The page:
With just about any home improvement in El Paso and Teller counties, homeowners are required to pull a permit with the Pikes Peak Regional Building Department (PPRBD) in Colorado Springs… anything from basement finishes, decks, electrical/plumbing updates, water heaters, furnaces, adding outbuildings… the list goes on! Their website is relatively user-friendly.
What we know about PPRBD
They often get a bad rap for high fees, very structured property visit guidelines, and being extremely particular. If we keep in mind that these codes exist to keep us safe, then hopefully we can all have a great attitude about the process. The codes do change almost annually, and they have a lot to keep up with. If you request a visit on building inspection, as long as you request by 8 am, they will come the same day. (see hours listed in chart below)
As you can imagine there are hundreds of thousands of homes here, and they do everything they can to remain organized. The rules are all posted online and homeowners can pull their own permits, general contractor not required, but all the same rules apply. I do not think their fees are really all that high.
Why you might contact PPRBD for a permit
If you are doing any number of projects on your home, you might need to contact them. Here are some of the most common reasons, but there are probably hundreds:
building a home (yes the owner can do this themselves, all the same requirements apply)
finishing a basement (owner can be the general contractor or contractor can, all the same permit fees & rules apply)
adding a utility service to a property
moving electrical, gas, water service (new plumbing location for any fixtures or electrical hook-ups)
adding electrical, gas, water service (i.e. hot tub, new laundry hook-up location, new fireplace, etc)
moving or adding mechanical systems (i.e. central air, water heater, etc.)
structural changes (i.e. moving/removing a supporting wall, changing a door or window location, etc.)
replacing any mechanical system (furnace, water heater, humidifier, central air)
decks attached to the home
adding buildings to a property (have to meet PPRBD requirements, as well as any pertinent HOA, covenants, set-backs, county building code, etc.)
adding a ceiling fan
For any of the above services, inviting PPRBD into your home means they will likely also check your smoke and CO detectors, so make sure those are up-to-date.
My personal experiences with Regional
We had the unfortunate issue last summer of having to terminate an agreement with a contractor mid-bathroom-remodel. It was extremely stressful. So 4 permits had been pulled – general building, heating, plumbing and electrical. And we were in a skeleton of the bathroom we had envisioned. As we approached new contractors to assist us, we realized much of the work was finalized and could be moved into our name. The contractor that helped us finish also helped us with PPRBD. My husband is really handy and did the work himself with the assistance of a contractor that worked on our kitchen. The plumber had fortunately been paid from beginning to end of the project. When my husband called them, we were stressed, but they were very helpful getting him to the right person with the answers. They voided permits and re-opened them in our name so we could conclude the project. Our electrician had skipped town, taking advantage of several customers, fortunately not us!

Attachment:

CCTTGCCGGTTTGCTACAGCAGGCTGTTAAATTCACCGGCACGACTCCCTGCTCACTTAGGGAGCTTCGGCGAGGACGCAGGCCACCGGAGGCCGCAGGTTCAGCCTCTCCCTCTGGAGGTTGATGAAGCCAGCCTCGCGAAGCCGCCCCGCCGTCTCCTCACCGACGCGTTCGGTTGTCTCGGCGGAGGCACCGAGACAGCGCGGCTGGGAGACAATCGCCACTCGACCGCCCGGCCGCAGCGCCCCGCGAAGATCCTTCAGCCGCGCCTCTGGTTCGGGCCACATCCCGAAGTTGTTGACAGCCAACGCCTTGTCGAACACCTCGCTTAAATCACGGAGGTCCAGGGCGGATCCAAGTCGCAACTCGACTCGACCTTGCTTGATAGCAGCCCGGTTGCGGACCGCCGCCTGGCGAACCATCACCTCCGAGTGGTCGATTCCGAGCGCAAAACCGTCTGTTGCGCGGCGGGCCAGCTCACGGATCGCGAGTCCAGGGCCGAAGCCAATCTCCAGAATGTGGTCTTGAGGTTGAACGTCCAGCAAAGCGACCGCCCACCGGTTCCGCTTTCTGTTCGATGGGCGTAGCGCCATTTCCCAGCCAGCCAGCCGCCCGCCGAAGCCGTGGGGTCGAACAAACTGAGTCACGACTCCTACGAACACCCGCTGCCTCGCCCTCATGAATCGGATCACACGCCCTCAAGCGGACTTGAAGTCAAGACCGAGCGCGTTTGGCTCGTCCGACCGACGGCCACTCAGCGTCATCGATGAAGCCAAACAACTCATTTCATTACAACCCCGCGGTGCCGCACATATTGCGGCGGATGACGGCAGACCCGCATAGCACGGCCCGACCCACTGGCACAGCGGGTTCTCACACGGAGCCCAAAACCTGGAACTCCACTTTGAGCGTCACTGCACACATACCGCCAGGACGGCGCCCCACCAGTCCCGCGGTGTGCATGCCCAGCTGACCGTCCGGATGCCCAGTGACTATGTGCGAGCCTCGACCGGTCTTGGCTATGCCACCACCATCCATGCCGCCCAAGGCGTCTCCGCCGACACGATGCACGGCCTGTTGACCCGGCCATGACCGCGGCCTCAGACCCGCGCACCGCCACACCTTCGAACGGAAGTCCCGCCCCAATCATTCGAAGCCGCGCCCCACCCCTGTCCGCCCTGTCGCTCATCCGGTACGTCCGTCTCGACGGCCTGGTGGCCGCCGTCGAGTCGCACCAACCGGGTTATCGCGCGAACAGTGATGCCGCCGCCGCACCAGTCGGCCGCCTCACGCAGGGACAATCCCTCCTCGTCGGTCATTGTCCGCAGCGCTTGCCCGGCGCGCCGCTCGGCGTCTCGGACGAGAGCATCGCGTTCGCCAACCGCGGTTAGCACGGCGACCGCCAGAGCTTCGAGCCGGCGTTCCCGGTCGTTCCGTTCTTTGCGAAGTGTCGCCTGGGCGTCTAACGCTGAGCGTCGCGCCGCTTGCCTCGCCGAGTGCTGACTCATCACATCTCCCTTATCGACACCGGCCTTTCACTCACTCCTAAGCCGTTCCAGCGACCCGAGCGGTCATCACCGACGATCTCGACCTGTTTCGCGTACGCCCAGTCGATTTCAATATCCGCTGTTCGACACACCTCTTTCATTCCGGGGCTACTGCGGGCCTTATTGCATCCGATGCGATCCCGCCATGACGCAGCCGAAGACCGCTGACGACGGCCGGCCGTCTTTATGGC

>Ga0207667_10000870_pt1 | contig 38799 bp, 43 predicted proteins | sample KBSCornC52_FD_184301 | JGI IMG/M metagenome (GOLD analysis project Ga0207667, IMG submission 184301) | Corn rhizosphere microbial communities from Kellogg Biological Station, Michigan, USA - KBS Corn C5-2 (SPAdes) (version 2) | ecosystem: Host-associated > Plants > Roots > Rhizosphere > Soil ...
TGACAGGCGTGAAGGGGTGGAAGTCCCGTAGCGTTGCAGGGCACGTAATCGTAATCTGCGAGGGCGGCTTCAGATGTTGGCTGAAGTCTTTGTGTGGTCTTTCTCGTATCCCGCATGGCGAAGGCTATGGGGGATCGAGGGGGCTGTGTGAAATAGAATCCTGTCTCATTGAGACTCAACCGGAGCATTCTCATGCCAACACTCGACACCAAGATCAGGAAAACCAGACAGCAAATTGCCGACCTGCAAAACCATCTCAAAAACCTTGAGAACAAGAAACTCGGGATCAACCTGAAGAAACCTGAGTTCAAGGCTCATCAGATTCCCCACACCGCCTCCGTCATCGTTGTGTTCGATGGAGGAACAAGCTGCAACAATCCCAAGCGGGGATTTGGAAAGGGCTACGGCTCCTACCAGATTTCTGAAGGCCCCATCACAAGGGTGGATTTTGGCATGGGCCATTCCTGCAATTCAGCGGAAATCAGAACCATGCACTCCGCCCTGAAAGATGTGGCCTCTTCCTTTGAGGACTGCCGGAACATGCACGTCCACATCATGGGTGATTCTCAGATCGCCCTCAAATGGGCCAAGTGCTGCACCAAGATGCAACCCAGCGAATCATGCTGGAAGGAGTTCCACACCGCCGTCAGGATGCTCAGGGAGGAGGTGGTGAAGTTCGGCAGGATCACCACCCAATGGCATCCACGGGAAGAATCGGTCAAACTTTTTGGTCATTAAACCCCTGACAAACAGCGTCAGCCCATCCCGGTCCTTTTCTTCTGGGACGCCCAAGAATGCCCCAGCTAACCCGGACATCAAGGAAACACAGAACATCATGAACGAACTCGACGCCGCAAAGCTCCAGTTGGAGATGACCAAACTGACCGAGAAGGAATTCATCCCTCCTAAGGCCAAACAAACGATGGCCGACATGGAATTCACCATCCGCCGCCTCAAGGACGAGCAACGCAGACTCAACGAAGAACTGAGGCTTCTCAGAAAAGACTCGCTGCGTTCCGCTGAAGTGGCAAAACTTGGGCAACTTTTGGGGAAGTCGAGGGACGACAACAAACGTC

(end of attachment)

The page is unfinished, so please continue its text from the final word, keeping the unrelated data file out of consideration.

I also had a client do a bunch of work himself, wanting to list his home with Springs Homes without appropriate permits. We are all about honesty and told him he must openly disclose the details of the non-permitted work all over the MLS listing, get professional plumber and electrician to sign off on the work, and even demolish some of the work done. He was concerned about the time and expense of going through Regional, but he would have saved time & money had he done it from the start! For more about how to pull your own or requirements, here is that website www.PPRBD.org. Happy (and safe) Home Improvement!!
The moral of the story (this blog) is that while our local Building Department is a big machine, they have been very helpful in many cases and even friendly. I’m sure it’s a stressful job, and I strongly believe the safety of the homes in our counties is of utmost concern. I have learned so much from the inspectors visiting our home over the years!
Update of Rules
As I mentioned, there are changes annually, here are just a few I know of, again, I’m sure there are hundreds I don’t know:
Effective July 2011 Carbon Monoxide detectors are REQUIRED! We cannot sell homes without them. If you open any permit, expect the inspectors to check that your CO detectors are up to code (1 within 15 feet of every sleeping area/bedroom).
There are new requirements for arc-fault outlets & switches.
When you replace a water heater, the subsequent gas line requires replacement as well. (Many people try to replace water heater by just buying a new one and popping it in the spot where the old one was… easy peasy… well, not so much because you still need a permit.)
Backlog of permits waiting for approval
Occasionally there is a backlog of inspections, for instance, the fires of 2012 & 2013 and the catastrophic hail storm in July 2016 caused a variety of back-ups. If there is a home trying to close on the resale market, it’s possible during these backlog events that permits cannot be closed before closing happens. It might behoove homeowners and buyers to get a written letter from contractors guaranteeing work will be complete/corrected if there are any hang-ups in the permit process.